"This is the worst case I've seen, in terms of volume, in a year of inspections," geologist Mark Schmidt said at the time.

Tests of soil samples showed high levels of toxins, including known cancer-causing agents like benzene, dimethylbenzene, and hexanone. The landfill, officials realized, had been bleeding toxins for decades. And Lorain County's dirt cap was "subpar."

Officials ordered that a new clay cap be placed over the old one. By the end of 1980, the EPA called the problem "contained."

It was very wishful thinking.

No one bothered to confirm the thesis for another 13 years. When the EPA finally tried in 1993, it once again found oily chemicals seeping from the ground. The agency petitioned to have the former landfill declared one of the most dangerous sites in America.

The EPA put in monitoring wells to keep track of toxin levels. Then the agency disappeared once more. It wasn't heard from again for another 10 years, until it was forced into action.

For decades, environmentalists have been concerned about the effects of pollution on the Great Lakes. Terrifying indicators were on the rise — fish with olive-size tumors, birds with reproductive problems, funny-tasting water.

So in 1987, the U.S. and Canada pinpointed 43 pollution sources, pledging rehab efforts. Targets included rivers like the Ashtabula, the Cuyahoga, and the Black — the latter deemed by Ohio State scientists to be the "worst site we've got." Chemicals from Ford Road were making their way to the Black River, then flowing into Lake Erie.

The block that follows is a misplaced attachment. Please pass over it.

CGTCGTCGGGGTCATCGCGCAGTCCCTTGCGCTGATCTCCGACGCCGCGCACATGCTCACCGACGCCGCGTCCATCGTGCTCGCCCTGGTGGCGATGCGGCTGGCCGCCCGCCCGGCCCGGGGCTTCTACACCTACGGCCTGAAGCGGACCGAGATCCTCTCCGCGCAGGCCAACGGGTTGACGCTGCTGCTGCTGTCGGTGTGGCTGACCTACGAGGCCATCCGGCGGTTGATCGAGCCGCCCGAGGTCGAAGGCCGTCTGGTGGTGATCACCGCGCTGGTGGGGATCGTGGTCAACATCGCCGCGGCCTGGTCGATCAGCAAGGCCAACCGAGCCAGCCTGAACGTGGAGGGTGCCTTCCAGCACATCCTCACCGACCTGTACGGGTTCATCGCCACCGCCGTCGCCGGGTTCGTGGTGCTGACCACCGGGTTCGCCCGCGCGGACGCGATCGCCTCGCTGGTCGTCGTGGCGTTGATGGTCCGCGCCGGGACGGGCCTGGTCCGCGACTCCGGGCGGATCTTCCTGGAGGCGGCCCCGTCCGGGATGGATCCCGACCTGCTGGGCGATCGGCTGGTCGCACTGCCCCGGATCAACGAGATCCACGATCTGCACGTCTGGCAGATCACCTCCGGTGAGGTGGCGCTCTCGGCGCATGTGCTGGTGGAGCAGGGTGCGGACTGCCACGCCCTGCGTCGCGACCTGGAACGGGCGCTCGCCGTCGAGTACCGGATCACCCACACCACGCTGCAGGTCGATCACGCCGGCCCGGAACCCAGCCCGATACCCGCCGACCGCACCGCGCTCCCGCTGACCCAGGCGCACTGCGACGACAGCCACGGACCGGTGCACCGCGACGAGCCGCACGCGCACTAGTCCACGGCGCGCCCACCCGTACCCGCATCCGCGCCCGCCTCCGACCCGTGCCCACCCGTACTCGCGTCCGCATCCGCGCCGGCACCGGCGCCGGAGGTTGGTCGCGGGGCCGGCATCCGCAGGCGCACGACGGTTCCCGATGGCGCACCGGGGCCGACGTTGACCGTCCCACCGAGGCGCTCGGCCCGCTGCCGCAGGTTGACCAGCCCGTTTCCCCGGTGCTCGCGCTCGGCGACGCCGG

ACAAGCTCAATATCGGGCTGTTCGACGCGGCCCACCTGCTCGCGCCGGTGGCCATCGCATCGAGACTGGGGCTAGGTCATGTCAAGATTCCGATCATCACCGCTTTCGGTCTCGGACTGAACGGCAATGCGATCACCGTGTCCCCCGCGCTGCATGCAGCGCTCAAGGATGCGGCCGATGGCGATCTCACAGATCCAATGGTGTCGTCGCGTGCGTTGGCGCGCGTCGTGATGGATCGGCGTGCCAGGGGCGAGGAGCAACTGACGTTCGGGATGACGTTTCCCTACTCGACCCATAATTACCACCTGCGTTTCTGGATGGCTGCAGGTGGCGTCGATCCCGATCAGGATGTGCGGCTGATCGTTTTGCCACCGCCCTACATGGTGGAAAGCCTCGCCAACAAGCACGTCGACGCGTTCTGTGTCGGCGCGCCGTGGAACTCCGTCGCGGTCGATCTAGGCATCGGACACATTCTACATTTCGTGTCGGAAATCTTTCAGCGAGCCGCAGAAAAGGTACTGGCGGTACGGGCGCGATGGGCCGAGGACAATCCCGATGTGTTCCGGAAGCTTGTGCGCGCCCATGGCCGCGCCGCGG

In 1998, Canadian scientists embarked on a study of their sites. They were appalled by what they found.

In 14 of the 17 areas studied, reports showed that residents had higher rates of cancer, reproductive diseases, and birth defects than anywhere in Canada.

The report worried officials in the United States. So in 2001, the Agency for Toxic Substances & Disease Registry (ATSDR), in cooperation with the Centers for Disease Control, started its own study.

The report, produced last summer, proved similarly terrifying. It showed that the population living near these areas — over 9 million people — had suffered more cases of breast, lung, and colon cancer than expected, as well as a higher-than-normal infant mortality rate.

Yet few people were privy to this information. For more than a year, the ATSDR suppressed the report, claiming the study was "well below expectations" and contained "faulty science." (The ATSDR did not respond to Scene's numerous interview requests.)

David Carpenter, a professor at the State University of New York at Albany, has a somewhat different take: "Officials got embarrassed and tried to hide them."

Carpenter, who reviewed the study, says the "science was there in spades." The problem wasn't scientific; it was political. "The present administration does not want people realizing there are significant health hazards they face with exposure to environmental chemicals."

After all, acknowledging the health hazards would force the EPA to acknowledge its own liability for decades of inaction.

"Liability, of course, implies damages, legal processes, and costs of remedial action," Canadian biologist Michael Gilbertson told the Center for Public Integrity. "The governments in both countries are so heavily aligned with, particularly, the chemical industry that the word amongst the bureaucracies is that they really do not want any evidence of effect or injury to be allowed out there."